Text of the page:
Certainly, the wand gave some light. Even the little light it gave seemed like a great deal after a quarter-hour of impenetrable darkness. But what the wand gave off, mostly, was water. A fountain sprayed out of the tip of the wand, soaking the front of Merlin’s robes until he held it out at arm’s length.

Merlin saw the others’ faces turned toward it, marked with signs of fear, relief, and sadness. Only four faces – Rigel was missing. What he could see of the room suggested a perfectly round space, about the size of a classroom at Hogwarts. Arched entrances led into it from four directions, and in the middle of the room stood a statue surrounded by stone benches…no, a fountain, only without running water. In the center of the fountain stood a lithe female figure, carved from a whitish stone. Even as the men walked around the statue, the only working fountain continued to be Merlin’s wand. The water ran toward the nearest archway in steady rivulets.

“He is not here,” said Anatoly, shivering.

“Is not nice, that statue,” Slavik observed.

The stone woman really did have a nasty look about her. Her stone eyes seemed to be looking at them hungrily, and between her parted lips was a row of predatory stone teeth. Her fingers were tipped by claw-like nails, and her body – which seemed to be draped in silk, though it was made of the same whitish stone – had something of the look of a bird swooping down on its prey.

“Here is plaque,” Slavik declared.

The others gathered quickly at his end of the fountain, where a large brass plate was bolted to the top of the stone rim around the fountain. It read: “Ursulina the Unwholesome. Undead Relations Liaison, 1345-1672, 1794-1912, 1941-1983. Co-Founder of Gringotts Transylvania Branch. First Non-Goblin to Chair the Blood Bank and Trust Division. Tragic Victim of Friendly Staking Incident, 1983. In Memoriam.”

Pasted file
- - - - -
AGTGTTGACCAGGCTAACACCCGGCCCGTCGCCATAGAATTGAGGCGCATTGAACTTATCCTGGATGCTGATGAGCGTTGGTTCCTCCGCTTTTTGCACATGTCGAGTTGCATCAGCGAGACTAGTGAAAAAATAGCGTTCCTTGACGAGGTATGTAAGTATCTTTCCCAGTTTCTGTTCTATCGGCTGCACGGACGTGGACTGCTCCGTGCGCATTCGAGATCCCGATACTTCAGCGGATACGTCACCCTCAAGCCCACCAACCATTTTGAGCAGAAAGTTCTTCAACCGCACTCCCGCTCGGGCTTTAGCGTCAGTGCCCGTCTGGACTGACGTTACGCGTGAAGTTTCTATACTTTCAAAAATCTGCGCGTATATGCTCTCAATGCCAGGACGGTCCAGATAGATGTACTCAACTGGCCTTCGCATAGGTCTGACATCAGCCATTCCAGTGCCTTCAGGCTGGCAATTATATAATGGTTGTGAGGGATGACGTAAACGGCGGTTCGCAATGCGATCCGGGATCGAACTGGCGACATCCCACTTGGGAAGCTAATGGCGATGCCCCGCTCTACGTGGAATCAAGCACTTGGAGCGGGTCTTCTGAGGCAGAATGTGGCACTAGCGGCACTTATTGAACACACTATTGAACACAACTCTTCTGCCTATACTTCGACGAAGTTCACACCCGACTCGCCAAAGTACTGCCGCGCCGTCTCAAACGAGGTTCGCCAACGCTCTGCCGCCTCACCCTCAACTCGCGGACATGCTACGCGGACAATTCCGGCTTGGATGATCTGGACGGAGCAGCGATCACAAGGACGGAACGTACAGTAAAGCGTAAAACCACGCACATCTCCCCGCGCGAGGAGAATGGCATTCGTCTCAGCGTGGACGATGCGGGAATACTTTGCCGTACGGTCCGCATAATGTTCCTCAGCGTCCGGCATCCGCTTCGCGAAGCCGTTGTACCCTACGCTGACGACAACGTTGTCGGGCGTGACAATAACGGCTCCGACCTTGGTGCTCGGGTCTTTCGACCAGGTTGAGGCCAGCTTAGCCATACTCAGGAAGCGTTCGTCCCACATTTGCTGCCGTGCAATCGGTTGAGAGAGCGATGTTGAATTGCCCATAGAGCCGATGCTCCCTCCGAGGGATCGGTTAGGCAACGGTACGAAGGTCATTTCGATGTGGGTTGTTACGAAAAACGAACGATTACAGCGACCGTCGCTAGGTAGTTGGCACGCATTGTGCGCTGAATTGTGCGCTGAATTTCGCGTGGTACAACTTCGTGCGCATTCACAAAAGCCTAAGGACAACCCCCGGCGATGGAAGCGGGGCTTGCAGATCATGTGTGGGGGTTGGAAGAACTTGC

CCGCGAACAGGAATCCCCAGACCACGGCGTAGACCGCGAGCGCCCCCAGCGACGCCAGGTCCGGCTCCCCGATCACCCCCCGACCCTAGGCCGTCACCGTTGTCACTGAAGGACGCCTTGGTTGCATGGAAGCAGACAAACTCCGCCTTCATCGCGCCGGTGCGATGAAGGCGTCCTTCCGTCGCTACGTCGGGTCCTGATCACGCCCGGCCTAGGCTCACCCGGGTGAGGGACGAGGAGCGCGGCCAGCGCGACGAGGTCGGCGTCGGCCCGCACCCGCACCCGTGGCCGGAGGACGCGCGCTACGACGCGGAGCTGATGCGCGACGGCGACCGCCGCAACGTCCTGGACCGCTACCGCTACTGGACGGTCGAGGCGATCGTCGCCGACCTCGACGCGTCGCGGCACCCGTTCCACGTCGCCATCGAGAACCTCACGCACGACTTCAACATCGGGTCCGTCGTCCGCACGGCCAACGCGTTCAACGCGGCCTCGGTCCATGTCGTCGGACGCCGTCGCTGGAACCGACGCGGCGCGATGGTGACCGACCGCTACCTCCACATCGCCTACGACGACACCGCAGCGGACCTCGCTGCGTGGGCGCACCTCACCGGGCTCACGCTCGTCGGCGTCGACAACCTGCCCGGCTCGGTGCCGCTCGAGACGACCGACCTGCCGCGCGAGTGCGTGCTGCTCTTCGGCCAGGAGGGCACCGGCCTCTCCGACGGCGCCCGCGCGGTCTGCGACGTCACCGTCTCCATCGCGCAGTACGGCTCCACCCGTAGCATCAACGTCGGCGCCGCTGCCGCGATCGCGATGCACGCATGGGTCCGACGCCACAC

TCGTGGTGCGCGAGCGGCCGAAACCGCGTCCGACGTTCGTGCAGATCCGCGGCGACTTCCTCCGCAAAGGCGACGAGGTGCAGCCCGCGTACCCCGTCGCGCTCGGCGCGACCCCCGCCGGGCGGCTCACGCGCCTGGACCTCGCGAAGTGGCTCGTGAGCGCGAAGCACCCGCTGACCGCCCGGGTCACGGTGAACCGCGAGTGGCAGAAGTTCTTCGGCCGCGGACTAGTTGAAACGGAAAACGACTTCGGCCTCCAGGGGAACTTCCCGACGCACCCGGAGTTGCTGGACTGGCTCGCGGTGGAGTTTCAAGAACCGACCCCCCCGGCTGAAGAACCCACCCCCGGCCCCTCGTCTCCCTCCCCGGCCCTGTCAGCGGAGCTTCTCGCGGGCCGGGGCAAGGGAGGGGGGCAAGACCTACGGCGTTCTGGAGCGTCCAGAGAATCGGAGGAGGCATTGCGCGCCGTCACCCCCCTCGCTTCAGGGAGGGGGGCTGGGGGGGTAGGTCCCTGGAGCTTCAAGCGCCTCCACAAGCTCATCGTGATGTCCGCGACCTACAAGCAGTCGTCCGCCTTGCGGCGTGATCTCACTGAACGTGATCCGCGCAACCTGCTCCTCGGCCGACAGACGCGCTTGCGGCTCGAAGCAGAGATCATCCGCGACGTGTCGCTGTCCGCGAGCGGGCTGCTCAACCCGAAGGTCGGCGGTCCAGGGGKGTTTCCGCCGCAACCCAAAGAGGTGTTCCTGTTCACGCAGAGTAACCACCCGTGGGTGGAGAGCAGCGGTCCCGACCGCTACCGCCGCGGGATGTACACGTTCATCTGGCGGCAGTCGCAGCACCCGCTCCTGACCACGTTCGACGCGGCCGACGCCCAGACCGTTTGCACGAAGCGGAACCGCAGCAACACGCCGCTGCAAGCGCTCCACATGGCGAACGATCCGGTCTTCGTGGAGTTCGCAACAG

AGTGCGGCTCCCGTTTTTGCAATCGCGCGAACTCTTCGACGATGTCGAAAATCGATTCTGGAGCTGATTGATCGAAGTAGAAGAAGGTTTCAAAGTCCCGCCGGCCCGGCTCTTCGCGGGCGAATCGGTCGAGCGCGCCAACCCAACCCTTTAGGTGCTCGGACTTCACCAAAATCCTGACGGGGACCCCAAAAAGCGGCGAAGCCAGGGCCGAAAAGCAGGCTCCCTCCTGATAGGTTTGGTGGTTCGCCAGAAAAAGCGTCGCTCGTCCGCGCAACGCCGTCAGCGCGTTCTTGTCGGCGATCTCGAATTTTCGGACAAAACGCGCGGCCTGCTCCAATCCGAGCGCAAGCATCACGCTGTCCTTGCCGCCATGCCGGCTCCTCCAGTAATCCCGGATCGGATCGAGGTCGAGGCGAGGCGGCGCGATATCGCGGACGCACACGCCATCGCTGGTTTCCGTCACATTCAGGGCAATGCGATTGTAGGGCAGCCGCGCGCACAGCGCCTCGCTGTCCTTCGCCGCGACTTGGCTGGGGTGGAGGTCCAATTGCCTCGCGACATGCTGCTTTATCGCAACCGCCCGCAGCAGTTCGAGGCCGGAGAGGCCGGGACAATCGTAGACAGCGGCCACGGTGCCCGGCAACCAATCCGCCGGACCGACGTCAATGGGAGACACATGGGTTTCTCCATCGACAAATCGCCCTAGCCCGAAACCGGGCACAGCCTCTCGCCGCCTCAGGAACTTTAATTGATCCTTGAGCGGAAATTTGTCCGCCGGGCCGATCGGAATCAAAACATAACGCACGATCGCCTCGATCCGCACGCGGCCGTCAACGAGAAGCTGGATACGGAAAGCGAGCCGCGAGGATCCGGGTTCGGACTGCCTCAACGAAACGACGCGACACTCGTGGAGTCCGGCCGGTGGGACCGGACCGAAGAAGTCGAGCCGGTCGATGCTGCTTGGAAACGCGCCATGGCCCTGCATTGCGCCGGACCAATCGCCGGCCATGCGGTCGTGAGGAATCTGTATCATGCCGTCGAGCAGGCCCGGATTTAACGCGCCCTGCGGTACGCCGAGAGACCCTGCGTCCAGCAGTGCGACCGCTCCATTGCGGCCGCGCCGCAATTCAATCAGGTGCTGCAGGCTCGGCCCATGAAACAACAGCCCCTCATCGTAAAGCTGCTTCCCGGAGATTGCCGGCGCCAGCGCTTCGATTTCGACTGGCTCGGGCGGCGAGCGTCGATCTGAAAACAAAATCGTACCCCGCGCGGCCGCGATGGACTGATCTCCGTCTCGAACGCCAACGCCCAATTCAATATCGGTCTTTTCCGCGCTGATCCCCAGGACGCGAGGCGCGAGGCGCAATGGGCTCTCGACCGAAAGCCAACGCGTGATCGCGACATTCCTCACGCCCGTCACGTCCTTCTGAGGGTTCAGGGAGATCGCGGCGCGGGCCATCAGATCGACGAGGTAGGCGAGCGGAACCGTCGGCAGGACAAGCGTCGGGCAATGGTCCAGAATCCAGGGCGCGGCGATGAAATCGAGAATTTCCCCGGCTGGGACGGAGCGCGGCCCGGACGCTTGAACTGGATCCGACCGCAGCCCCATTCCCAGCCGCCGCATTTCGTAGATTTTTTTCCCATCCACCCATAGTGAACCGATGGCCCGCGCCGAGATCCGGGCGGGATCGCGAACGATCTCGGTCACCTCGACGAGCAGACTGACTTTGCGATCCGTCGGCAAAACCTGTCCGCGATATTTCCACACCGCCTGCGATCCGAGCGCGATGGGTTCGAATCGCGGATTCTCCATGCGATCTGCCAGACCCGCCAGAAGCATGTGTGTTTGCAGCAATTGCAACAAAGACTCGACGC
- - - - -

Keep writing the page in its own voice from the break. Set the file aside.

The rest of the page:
“Oh, a vampire,” said Anatoly.

“How can there be such thing as ‘friendly staking incident’?” Slavik wanted to know.

“I don’t know,” Merlin replied absently, as he walked round the fountain again. Something did not feel right. “I suppose somebody ran out of the break-room, holding one of those wooden stir-sticks…”

His voice trailed off. His mouth went so dry that his tongue seemed to stick to the roof of his mouth.

On the back of the pedestal beneath the vampire statue’s feet, a second placque was attached. It read: “We hope you enjoy this fountain of blood, designed in Madam Ursulina’s honor by the firm of Nosferatu & Tye, London. To activate fountain, please deposit one (1) victim in trapdoor in the twenty-ninth step down from any entrance to this memorial. Display will begin within approx. 20 minutes.”

“Oh, please, no,” Merlin groaned. “Rigel! How long has he been missing?”

“About fifteen minutes,” Slavik said.

“Then we have to hurry!” Merlin screamed, and he ran toward the nearest archway, slipping in the water that continued to spout out of his lit wand.

What happens next? Send us your idea in 150 words or less, and tune in next week for another installment of the Magic Quill.